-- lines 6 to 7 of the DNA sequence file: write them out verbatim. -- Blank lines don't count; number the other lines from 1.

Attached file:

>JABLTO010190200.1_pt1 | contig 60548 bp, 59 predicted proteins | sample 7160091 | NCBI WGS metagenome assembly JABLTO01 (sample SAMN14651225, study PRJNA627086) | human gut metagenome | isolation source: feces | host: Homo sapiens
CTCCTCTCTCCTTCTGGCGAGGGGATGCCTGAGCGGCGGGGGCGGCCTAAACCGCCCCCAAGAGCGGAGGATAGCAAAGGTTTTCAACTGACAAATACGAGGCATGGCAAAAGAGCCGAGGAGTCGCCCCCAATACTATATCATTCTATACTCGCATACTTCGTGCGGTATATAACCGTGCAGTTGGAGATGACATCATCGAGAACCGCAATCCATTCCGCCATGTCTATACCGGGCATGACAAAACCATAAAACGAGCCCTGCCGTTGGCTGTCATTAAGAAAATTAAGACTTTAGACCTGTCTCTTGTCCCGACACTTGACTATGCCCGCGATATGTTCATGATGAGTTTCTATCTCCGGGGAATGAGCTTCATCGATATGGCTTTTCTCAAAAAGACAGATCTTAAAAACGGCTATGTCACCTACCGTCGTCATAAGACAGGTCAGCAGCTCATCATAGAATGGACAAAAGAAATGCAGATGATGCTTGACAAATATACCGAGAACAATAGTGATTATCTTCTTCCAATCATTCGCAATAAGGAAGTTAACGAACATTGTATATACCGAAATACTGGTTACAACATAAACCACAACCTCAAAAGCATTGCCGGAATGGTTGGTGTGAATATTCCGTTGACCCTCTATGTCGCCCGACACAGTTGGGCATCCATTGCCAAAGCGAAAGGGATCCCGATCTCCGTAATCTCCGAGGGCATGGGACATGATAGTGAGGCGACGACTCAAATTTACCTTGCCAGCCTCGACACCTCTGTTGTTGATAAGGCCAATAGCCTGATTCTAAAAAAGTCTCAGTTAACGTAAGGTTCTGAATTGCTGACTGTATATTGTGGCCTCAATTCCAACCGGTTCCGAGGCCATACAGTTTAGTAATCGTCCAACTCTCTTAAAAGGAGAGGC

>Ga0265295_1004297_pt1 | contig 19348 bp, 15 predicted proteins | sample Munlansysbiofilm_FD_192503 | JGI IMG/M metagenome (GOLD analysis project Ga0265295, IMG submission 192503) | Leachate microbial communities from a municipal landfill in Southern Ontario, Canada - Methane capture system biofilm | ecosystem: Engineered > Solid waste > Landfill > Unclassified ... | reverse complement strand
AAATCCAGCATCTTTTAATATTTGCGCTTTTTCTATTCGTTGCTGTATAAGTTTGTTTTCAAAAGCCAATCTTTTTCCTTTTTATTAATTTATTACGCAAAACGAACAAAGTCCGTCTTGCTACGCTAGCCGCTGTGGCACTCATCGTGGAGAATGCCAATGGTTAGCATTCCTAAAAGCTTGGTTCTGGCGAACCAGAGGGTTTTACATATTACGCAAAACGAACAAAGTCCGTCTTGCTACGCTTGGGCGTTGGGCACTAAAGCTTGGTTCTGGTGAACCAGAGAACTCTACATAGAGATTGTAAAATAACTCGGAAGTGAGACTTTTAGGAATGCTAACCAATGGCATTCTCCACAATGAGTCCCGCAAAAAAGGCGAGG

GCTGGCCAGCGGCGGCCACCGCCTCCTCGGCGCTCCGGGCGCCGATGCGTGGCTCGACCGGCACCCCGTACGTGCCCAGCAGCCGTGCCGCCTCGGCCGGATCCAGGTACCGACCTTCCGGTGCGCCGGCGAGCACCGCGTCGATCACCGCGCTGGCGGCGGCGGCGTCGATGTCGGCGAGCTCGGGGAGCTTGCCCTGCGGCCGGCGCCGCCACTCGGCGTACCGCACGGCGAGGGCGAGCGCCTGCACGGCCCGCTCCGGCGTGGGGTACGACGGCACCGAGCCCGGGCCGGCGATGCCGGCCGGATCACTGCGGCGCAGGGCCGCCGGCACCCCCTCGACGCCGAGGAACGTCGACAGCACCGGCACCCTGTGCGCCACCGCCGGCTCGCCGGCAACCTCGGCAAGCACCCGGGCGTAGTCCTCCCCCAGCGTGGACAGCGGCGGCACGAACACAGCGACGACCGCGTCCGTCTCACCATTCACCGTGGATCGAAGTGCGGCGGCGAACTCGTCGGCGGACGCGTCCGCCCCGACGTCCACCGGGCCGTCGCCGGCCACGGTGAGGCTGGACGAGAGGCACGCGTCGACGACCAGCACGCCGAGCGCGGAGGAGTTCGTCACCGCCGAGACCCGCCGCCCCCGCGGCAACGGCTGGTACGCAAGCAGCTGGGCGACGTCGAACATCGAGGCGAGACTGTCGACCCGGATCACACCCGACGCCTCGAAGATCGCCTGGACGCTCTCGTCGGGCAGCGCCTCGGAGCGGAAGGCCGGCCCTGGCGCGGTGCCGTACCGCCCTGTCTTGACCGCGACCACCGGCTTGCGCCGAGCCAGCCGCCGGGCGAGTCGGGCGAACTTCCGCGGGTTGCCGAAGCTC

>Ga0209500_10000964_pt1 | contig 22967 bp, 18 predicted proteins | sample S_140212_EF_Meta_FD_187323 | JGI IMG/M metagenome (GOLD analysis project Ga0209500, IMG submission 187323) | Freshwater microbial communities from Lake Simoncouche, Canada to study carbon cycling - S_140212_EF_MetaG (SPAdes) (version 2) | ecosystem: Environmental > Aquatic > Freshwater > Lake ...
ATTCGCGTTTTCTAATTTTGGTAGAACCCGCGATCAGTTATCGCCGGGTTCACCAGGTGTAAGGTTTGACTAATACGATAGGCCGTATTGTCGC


>Ga0209500_10000964_pt1 | contig 22967 bp, 18 predicted proteins | sample S_140212_EF_Meta_FD_187323 | JGI IMG/M metagenome (GOLD analysis project Ga0209500, IMG submission 187323) | Freshwater microbial communities from Lake Simoncouche, Canada to study carbon cycling - S_140212_EF_MetaG (SPAdes) (version 2) | ecosystem: Environmental > Aquatic > Freshwater > Lake ...
ATTCGCGTTTTCTAATTTTGGTAGAACCCGCGATCAGTTATCGCCGGGTTCACCAGGTGTAAGGTTTGACTAATACGATAGGCCGTATTGTCGC